[0014] The void is preferably elongate having a slot-like shape. When present on a parallelepiped-shaped core, the slot has an orientation such that the slot is perpendicular to the pair of opposed apertured surfaces and parallel to the edges at the interface of the side surfaces.

[0015] In an alternate embodiment of the present invention a signal filter having input and output electrodes is provided. Specifically the filter comprises a rigid core of dielectric material, preferably with a rectangular parallelepiped shape, and a surface-layer pattern of metallized and unmetallized regions supported by the core. The core has a top surface, bottom surface and at least four side surfaces. The core defines a series of through-holes, each extending from an opening on the top surface to an opening on the bottom surface. The core also defines a void on one of the four side surfaces. The surface-layer pattern of metallized and unmetallized regions includes an expansive region of metallization to absorb off-band signals, an unmetallized region substantially surrounding at least one opening, an unmetallized region on the void, an input connection region of metallization and an output connection region of metallization spaced apart from the input connection region.

[0016] There are other advantages and features of this invention which will be more readily apparent from the following detailed description of the preferred embodiment of the invention, the drawings, and the appended claims.

BRIEF DESCRIPTION OF THE FIGURES

[0017] In the Figures,

[0018]FIG. 1 is an enlarged perspective (or more precisely an isometric) view of a duplexing filter according to the invention;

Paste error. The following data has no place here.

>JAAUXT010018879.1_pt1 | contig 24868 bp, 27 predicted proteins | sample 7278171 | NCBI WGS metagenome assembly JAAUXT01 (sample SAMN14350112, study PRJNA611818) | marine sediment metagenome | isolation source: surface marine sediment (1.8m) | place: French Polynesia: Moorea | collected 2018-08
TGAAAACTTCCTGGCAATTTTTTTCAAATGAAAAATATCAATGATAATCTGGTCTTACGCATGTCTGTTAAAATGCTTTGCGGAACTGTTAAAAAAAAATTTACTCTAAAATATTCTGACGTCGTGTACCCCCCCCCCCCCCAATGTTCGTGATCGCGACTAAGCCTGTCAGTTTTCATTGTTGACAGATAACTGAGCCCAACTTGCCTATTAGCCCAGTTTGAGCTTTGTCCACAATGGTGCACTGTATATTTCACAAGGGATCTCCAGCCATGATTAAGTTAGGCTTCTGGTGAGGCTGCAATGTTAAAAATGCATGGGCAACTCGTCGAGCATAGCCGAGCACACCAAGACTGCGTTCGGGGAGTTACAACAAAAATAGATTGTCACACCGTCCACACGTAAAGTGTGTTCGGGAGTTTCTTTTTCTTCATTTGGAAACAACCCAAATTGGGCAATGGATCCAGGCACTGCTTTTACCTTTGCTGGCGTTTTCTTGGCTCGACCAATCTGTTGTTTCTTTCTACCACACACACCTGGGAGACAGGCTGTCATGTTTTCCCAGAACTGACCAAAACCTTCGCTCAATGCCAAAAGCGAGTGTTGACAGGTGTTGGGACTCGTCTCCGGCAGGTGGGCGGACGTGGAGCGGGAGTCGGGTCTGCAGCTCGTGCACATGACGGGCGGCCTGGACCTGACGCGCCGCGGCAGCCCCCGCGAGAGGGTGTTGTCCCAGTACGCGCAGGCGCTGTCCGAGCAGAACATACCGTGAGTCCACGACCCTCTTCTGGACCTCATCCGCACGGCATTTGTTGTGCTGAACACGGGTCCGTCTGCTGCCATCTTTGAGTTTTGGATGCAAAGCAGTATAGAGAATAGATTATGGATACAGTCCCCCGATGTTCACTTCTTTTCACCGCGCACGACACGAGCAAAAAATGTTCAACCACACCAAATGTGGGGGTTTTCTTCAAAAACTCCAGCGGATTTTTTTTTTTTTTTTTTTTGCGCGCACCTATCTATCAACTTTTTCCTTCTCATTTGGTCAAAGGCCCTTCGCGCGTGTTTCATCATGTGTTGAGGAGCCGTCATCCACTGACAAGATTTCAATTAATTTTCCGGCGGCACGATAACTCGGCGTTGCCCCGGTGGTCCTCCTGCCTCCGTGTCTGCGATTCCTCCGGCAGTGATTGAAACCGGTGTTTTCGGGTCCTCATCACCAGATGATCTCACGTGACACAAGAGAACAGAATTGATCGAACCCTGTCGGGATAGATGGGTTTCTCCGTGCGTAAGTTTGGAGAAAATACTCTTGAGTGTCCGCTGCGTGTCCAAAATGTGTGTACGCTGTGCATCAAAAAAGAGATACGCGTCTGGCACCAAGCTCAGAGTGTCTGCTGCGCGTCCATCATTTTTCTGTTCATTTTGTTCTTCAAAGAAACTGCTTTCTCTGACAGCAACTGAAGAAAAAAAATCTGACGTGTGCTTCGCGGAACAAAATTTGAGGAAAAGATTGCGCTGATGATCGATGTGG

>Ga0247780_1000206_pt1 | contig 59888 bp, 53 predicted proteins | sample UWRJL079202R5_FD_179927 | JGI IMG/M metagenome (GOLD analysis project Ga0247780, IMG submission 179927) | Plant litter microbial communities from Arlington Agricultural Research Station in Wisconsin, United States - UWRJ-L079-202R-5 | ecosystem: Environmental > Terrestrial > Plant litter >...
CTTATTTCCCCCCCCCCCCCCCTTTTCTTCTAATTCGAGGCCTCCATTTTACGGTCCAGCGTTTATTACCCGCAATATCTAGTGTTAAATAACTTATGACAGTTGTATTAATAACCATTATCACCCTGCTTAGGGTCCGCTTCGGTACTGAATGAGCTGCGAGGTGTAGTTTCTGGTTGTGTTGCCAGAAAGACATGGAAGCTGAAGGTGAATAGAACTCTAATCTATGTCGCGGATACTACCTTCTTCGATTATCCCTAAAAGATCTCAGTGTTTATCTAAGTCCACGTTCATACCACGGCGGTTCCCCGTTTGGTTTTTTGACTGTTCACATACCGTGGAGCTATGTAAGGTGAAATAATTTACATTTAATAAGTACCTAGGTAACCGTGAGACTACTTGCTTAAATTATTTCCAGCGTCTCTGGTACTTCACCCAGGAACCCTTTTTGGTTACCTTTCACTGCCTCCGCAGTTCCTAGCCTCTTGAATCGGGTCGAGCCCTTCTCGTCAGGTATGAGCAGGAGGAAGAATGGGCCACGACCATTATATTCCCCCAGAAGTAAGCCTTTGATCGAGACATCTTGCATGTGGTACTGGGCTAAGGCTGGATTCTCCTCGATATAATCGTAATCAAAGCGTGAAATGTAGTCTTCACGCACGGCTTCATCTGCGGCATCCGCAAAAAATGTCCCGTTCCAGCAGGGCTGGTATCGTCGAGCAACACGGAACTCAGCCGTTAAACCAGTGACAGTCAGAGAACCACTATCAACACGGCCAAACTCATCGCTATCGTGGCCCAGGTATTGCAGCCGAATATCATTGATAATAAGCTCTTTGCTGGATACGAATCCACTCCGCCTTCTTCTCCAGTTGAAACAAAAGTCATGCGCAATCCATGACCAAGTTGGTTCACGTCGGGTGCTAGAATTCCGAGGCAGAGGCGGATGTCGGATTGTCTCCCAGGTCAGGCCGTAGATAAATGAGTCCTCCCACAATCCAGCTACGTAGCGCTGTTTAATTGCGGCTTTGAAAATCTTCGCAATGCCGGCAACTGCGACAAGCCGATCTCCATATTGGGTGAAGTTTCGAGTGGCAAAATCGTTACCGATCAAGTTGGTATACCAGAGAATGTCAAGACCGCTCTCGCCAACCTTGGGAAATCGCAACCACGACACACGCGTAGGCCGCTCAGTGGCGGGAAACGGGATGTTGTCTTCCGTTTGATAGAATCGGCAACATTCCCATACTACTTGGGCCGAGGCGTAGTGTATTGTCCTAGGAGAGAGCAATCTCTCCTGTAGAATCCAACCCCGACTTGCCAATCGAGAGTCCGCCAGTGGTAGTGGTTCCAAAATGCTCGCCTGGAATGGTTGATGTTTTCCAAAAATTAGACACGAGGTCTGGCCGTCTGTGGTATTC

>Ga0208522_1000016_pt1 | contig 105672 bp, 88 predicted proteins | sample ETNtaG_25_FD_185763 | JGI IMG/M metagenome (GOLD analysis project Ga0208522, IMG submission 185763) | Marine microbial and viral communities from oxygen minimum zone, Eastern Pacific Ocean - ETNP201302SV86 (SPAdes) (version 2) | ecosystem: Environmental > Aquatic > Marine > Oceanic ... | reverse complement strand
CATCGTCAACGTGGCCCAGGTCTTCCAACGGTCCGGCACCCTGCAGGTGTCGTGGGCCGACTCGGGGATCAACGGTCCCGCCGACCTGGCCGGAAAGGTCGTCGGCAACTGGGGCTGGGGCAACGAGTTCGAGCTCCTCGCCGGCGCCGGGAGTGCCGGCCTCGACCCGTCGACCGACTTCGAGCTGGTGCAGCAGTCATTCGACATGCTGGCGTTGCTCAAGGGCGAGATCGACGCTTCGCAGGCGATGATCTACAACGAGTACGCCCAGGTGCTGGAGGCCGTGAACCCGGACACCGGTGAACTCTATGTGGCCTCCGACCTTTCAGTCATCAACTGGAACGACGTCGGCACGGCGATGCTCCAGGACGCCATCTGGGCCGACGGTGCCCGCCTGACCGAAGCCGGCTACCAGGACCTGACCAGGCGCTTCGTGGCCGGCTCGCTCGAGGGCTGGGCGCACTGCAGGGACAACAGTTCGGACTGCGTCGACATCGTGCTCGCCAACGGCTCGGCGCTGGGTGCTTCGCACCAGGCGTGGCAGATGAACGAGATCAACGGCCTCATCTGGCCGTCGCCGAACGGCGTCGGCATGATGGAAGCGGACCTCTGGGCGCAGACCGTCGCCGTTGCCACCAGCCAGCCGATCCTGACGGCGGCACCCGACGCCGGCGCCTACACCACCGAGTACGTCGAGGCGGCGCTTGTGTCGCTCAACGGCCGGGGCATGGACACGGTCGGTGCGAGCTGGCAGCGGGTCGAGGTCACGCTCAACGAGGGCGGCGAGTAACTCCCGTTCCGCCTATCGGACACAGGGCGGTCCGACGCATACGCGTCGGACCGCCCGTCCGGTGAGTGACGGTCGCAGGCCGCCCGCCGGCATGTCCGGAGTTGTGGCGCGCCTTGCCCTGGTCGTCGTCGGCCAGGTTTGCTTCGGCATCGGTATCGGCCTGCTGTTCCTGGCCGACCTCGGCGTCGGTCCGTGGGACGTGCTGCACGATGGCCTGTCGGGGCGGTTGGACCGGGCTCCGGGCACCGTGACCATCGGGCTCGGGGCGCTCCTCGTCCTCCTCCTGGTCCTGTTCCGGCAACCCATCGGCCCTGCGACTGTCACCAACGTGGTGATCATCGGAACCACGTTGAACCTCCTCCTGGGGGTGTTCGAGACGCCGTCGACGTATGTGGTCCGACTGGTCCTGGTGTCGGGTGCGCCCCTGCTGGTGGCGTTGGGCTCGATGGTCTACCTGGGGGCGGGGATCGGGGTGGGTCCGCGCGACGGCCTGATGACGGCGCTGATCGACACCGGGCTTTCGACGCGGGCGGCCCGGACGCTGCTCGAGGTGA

[0019]FIG. 2 is an enlarged perspective view of the filter of FIG. 1 showing details of an opposing side surface; and

[0020]FIG. 3 is an enlarged top side view of FIG. 1.

DETAILED DESCRIPTION OF PREFERRED EMBODIMENTS

[0021] While this invention is susceptible to embodiment in many different forms, this specification and the accompanying drawings disclose only preferred forms as examples of the invention. The invention is not intended to be limited to the embodiments so described, however. The scope of the invention is identified in the appended claims.

[0022] Referring to FIGS. 1, 2 and 3, an antenna duplexer or RF filter 10 includes an elongate, parallelepiped (or “box-shaped”) core of ceramic dielectric material 12. Core 12 has three sets of opposing side surfaces, a top 14 and a bottom 16, opposing long sides 18 and 20, and opposing narrow sides 22 and 24. The interface between sides 18, 20, 22 and 24 define parallel edges 26 and a bevel 28. Bevel 28 facilitates automated part placement during filter fabrication and subsequent application device assembly.

[0023] Core 12 defines a series of six through-hole passageways 30A through 30F, which extend from an aperture 34 on top side 14 to a bottom side 16 aperture (not separately shown). Core 12 also defines an elongated void 80 located in side surface 18. Void 80 is oriented parallel to edges 26 and perpendicular to top and bottom surfaces 14 and 16. Similarly, an elongated unmetallized void 82 is located in side surface 20. Slot 82 is aligned parallel to vertical edges 26 and perpendicular to top and bottom surfaces 14 and 16. When having the preferred elongate, substantially rectangular shape, voids 80 and 82 are conveniently labeled slots.